A: “Yes, and I’d like to see attention raised to the problem … to show that this is a bigger problem than people might think. Of course, Israeli people know it’s a problem.”
According to Spencer, the world is largely unaware of the scope of the problem tunnels in urban settings present.
“There were 45 tunnel bombs exploded from 2014-2015 in Syria and Iraq. I was last in Iraq in 2008, and there was nothing. There was ‘underground,’ but not being used as a method of warfare as it is now,” he said.
“If I were in Iraq today, the threat from underground is twenty-fold what it was when I was there. It’s incredible,” he added. “On all my tours in Iraq, I never looked down. You go to Iraq, Syria [today], you’d better be looking down, because that’s a significant threat.”
Q: Do the terrorist organizations talk to each other? Does Hamas talk to Hezbollah?
A: “Absolutely. That diffusion of information, how to do these things, went straight from Israel into Syria. We saw an explosion in tunnels. The passing of information is one of the urban problems—these terrorist organizations start passing [information about] what works to each other.”
Conference host Dr. Daphne Richemond-Barak, an internationally known researcher specializing in tunnel warfare who this year published a book on the subject, titled “Underground Warfare,” agrees with Spencer.
“You can never feel safe. You can never feel secure in any kind of geographical perimeter, because in the end … it can pop up at any time. [The enemy] can pop up behind you or next to you or on you,” she said.
“When you go for the high tech, you have to prepare for the low tech,” said Richemond-Barak. “It doesn’t mean it’s going to be an existential threat to you, but if you don’t prepare for it, it will take you by surprise. In the Israeli context, it’s also explosive balloons and kites. That’s low tech, and it’s also a disruption. It’s a consequence to military superiority.”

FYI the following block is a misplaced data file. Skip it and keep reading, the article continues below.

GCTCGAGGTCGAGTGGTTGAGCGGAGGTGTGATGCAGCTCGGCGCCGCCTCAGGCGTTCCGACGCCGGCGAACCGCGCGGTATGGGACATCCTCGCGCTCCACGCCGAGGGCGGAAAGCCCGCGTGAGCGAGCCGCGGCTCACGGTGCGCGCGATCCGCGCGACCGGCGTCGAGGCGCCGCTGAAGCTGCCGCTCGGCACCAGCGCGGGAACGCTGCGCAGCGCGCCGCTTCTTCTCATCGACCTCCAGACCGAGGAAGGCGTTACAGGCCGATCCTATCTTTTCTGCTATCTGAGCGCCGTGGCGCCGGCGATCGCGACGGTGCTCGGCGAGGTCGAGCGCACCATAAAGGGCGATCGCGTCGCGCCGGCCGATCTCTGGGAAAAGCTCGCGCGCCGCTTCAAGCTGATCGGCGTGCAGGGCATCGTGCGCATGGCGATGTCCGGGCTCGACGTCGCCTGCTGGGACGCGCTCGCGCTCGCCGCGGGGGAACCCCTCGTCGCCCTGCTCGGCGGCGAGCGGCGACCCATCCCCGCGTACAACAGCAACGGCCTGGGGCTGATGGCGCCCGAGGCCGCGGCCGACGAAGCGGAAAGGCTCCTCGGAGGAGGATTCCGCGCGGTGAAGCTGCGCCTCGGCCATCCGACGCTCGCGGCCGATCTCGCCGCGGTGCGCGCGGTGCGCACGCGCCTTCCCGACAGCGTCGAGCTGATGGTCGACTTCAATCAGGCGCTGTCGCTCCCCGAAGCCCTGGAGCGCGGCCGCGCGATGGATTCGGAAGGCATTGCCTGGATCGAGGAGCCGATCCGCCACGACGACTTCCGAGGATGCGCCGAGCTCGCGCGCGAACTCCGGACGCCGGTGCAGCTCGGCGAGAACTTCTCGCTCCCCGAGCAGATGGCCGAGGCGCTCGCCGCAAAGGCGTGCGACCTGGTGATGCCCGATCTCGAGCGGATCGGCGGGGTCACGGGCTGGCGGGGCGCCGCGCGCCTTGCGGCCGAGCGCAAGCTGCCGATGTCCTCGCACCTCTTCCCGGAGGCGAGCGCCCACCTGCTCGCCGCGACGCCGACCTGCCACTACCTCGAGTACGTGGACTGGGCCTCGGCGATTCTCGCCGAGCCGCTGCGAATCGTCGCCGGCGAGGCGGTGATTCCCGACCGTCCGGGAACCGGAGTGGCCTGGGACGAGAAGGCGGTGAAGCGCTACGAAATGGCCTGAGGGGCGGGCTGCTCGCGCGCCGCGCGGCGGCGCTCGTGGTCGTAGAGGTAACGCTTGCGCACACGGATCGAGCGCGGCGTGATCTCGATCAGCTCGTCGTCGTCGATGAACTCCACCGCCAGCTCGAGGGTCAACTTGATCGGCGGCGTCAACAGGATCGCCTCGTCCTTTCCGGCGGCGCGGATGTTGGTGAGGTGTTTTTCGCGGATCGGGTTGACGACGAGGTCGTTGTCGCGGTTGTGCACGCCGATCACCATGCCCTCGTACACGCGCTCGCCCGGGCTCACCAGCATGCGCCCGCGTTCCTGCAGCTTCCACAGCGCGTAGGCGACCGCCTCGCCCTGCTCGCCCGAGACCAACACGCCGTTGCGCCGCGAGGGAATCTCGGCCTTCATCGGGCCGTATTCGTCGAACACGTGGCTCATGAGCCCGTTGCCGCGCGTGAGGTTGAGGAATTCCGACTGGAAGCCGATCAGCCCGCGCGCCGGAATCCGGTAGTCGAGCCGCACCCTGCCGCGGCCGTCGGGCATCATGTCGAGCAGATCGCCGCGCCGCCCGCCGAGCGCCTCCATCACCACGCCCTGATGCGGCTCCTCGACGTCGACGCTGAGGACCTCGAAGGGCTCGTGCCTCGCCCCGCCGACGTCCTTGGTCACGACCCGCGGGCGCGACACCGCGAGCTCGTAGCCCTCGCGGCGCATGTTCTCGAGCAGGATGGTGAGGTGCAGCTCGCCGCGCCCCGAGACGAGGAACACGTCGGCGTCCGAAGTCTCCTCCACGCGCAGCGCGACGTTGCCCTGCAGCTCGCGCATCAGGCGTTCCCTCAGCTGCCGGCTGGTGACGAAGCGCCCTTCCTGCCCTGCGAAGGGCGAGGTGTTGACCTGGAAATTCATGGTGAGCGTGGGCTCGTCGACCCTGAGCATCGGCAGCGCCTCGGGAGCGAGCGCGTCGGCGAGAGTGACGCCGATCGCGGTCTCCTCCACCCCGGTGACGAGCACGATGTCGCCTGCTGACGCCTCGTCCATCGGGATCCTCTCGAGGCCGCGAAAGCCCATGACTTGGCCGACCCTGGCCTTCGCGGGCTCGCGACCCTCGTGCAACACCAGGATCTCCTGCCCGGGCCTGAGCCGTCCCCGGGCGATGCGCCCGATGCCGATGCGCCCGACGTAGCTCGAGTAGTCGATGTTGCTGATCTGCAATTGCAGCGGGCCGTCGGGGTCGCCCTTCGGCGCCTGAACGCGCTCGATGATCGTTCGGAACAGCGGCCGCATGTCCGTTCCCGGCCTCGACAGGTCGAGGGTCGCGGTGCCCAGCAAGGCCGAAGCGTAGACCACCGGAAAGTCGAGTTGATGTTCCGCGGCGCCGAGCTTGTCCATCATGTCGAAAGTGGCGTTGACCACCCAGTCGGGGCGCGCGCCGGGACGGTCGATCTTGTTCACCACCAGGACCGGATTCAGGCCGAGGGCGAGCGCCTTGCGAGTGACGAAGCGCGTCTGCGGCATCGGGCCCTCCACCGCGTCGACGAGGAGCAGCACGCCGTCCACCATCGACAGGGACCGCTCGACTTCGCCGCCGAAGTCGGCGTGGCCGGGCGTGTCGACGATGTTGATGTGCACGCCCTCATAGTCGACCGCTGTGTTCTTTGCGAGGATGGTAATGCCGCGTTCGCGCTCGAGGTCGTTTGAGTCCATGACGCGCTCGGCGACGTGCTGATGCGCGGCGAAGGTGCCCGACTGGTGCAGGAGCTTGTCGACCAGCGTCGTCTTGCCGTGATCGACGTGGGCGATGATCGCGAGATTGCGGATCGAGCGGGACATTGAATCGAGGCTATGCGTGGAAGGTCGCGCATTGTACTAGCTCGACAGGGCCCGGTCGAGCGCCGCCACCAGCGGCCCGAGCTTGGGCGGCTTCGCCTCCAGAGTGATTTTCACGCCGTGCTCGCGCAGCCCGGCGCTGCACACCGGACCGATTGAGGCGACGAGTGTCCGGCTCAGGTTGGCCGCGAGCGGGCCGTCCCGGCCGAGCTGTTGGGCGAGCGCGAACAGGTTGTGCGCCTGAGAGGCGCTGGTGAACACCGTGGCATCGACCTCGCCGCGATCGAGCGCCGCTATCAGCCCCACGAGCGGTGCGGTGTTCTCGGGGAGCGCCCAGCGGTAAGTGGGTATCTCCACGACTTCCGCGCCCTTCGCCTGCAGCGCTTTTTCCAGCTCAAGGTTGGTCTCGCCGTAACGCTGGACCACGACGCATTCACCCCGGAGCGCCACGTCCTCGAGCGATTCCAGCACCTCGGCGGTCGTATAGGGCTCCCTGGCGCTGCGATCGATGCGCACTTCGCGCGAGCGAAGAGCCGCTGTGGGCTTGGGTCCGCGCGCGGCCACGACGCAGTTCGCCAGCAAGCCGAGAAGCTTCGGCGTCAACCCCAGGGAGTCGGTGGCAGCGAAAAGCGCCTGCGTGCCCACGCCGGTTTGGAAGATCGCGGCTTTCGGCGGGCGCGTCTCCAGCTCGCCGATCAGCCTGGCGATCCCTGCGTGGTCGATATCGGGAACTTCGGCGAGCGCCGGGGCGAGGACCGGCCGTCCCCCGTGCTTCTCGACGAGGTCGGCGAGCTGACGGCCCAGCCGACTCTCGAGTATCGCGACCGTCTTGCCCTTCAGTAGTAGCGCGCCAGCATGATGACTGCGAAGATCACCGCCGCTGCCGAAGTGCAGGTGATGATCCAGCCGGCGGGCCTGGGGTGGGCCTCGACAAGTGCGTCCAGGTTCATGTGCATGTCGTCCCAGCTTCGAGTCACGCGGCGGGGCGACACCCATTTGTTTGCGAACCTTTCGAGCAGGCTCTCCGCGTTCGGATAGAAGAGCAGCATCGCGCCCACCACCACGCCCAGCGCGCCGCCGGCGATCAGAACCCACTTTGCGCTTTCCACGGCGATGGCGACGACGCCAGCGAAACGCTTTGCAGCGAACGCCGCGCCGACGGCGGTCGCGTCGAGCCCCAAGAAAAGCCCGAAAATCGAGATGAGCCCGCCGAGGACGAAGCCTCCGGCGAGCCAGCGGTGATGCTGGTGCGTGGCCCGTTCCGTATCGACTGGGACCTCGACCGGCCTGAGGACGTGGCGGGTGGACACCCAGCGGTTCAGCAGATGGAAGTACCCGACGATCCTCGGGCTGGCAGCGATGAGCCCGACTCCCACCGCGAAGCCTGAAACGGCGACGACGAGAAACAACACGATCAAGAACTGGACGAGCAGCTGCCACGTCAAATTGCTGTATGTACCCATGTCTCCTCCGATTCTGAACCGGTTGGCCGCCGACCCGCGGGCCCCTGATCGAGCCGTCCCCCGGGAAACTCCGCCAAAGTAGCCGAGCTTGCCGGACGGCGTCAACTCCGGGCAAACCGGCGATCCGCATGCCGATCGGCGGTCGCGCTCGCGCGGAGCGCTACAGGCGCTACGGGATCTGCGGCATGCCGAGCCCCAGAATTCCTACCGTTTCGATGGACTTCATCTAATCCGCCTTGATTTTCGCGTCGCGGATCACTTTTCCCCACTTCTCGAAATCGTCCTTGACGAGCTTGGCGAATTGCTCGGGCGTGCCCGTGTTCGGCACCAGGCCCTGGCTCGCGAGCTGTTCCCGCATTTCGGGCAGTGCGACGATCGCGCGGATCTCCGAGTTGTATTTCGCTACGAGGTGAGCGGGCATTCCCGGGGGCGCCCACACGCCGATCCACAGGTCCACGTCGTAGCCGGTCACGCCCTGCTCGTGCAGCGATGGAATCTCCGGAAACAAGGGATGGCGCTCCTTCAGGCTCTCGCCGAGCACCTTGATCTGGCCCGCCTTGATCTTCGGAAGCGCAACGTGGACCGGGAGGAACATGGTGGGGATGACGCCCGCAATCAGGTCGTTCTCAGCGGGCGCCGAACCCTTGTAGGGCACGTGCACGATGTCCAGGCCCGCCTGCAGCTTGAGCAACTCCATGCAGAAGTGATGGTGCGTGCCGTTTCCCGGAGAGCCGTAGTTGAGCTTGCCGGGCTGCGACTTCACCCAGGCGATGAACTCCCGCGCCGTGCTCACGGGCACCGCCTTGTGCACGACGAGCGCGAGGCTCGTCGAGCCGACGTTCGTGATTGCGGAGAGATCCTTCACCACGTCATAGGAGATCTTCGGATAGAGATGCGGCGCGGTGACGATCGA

The tunnel issue, she said, is a global one.
“We in Israel think that the tunnel issue is an Israeli issue. But the conference demonstrates that this is not an Israeli issue. It’s everywhere—in Mali, in Afghanistan, in Iraq, in Syria. It could come to Europe, as well,” she said.
‘When you go for the high tech, you have to prepare for the low tech’
This is why, she argued, it is so vital to bring global attention to the issue of underground warfare as a global threat.
Moreover, Richemond-Barak thinks that Israel can learn from other countries, too, citing a new underground warfare doctrine published in November by the U.S. military as something Israel should study.
“This is the first time something so comprehensive—and not classified—has been published about preparation, training, etc. Israel also recently put out a maneuver doctrine that the U.S. can learn from, as well,” she said.
Richemond-Barak sees underground warfare as a “great equalizer.” Fighting in tunnels “neutralizes the asymmetry between belligerents in a military conflict,” she said, which is why it is necessary for militaries to combine their existing knowledge of urban warfare with an underground warfare doctrine and use the two together against the enemy.
Spencer added that there is a vast underground network in every city in the world that enemy forces will inevitably use for one purpose or another. In light of that fact, he said, it’s “ridiculous” how little information is available on underground warfare.
“The current doctrines say the underground is ‘high risk’—avoid it at all costs. That is not the world we live in.”
This article first appeared in Israel Hayom.